Phill’s expertise is in peace education and youth work. Most recently, he has been using what he learned in his doctorate work in International Conflct Analysis to help develop and inform the next generation of peace builders. NewGen Peacebuilders is a global youth peace education programme, designed by Rotary Peace Fellows, endorsed by the Rotary Action Group for Peace, and supported by Rotary clubs and districts, internationally.

Phill put me in contact with Bolivian Rotarians, international organisations and friends working in peace and development here. Some of …read more

Source:: Rotary International Blog

What excites me about Miles to End Polio

By Rotary International

Kea Gorden before a training ride in Evanston.

By Kea Gorden, planned giving officer

On World Polio Day, I watched Rotary’s livestream event and realized that I really am in the middle of history in the making. As part of the Rotary staff Miles to End Polio team, I will be riding 106 miles on 18 November in the El Tour de Tucson. Riding that far is not something I’ve ever done before. But it gives me a great sense of accomplishment to feel like I can be a part of an effort that is having such a significant impact. As I watched Bill Gates announce his belief that this year will be the one where polio is finally stopped, I realized how close we really all.

The support I have received from family, friends, fellow staff, and fellow Rotarians has been amazing. Beyond contributions, they have asked me about my training and preparation, offered tips on the right gear and proper nutrition to keep me going, and otherwise helped me get ready for what will be a long 8-hour day of cycling through the hills of Tucson.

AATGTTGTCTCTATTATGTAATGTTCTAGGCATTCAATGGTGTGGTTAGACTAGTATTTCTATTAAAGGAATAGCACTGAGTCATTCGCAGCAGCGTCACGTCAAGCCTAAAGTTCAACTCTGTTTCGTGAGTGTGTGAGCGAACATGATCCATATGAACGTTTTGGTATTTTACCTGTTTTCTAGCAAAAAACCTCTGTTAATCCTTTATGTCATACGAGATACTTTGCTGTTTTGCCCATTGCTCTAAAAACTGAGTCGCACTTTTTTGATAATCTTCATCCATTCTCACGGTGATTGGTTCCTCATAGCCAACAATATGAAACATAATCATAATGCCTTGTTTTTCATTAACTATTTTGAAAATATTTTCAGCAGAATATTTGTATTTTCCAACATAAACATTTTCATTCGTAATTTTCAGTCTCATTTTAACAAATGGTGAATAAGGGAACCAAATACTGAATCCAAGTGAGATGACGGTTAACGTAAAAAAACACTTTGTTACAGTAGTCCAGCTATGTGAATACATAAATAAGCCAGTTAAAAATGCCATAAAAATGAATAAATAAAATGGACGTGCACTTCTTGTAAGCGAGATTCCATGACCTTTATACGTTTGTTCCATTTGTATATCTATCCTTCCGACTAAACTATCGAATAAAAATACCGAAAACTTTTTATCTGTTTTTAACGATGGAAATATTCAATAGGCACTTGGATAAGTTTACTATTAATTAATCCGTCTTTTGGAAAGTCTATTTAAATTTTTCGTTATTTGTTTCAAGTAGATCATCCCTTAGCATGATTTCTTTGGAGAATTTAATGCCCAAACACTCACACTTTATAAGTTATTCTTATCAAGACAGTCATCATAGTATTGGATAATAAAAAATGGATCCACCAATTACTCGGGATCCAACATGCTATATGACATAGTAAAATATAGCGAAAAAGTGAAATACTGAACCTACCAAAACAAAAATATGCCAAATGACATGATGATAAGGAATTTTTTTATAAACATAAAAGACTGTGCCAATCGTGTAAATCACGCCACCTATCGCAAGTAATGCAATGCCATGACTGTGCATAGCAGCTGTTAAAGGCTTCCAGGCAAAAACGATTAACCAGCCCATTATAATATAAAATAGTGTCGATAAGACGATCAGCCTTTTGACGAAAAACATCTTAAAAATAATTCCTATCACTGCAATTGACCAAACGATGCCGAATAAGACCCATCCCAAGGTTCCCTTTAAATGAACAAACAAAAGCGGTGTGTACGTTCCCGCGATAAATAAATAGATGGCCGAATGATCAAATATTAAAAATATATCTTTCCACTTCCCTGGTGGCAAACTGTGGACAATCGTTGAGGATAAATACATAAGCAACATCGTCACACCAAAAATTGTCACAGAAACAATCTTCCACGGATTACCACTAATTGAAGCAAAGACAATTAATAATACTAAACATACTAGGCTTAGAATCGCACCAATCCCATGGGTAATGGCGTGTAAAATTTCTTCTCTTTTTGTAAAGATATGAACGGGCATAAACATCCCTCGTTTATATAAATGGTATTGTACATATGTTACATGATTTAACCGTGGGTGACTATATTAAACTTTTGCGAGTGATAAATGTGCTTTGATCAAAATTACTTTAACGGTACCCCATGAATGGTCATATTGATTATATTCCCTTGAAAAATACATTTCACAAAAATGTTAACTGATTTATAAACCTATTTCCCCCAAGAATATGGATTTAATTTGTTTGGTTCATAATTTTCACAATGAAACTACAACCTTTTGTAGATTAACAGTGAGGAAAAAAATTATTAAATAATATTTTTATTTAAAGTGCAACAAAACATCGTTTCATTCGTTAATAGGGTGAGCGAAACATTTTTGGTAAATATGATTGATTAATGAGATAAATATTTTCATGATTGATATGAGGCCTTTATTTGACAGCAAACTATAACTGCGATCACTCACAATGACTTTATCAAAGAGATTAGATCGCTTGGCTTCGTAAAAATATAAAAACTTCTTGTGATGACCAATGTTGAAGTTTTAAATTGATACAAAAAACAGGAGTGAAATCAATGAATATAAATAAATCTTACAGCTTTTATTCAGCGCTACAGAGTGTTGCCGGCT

Peace Corps experience

Kea Gorden as a Peace Corps volunteer in …read more

Source:: Rotary International Blog

Building peace in Colombia

By Rotary International

Ana Laura Zavala Guillen leads a discussion at the University of Sheffield.

By Ana Laura Zavala Guillen, 2011-13 Rotary Peace Fellow at the University of Bradford

Over the last three years, as a doctoral researcher, I have been studying the loss of territory by San Basilio del Palenque, a town located in the Colombian Caribbean, due to the armed conflict, business developments, state demarcations and the war on drugs. San Basilio is considered the last Colombian Palenque, communities built by runaway slaves during the 17th century as shelters.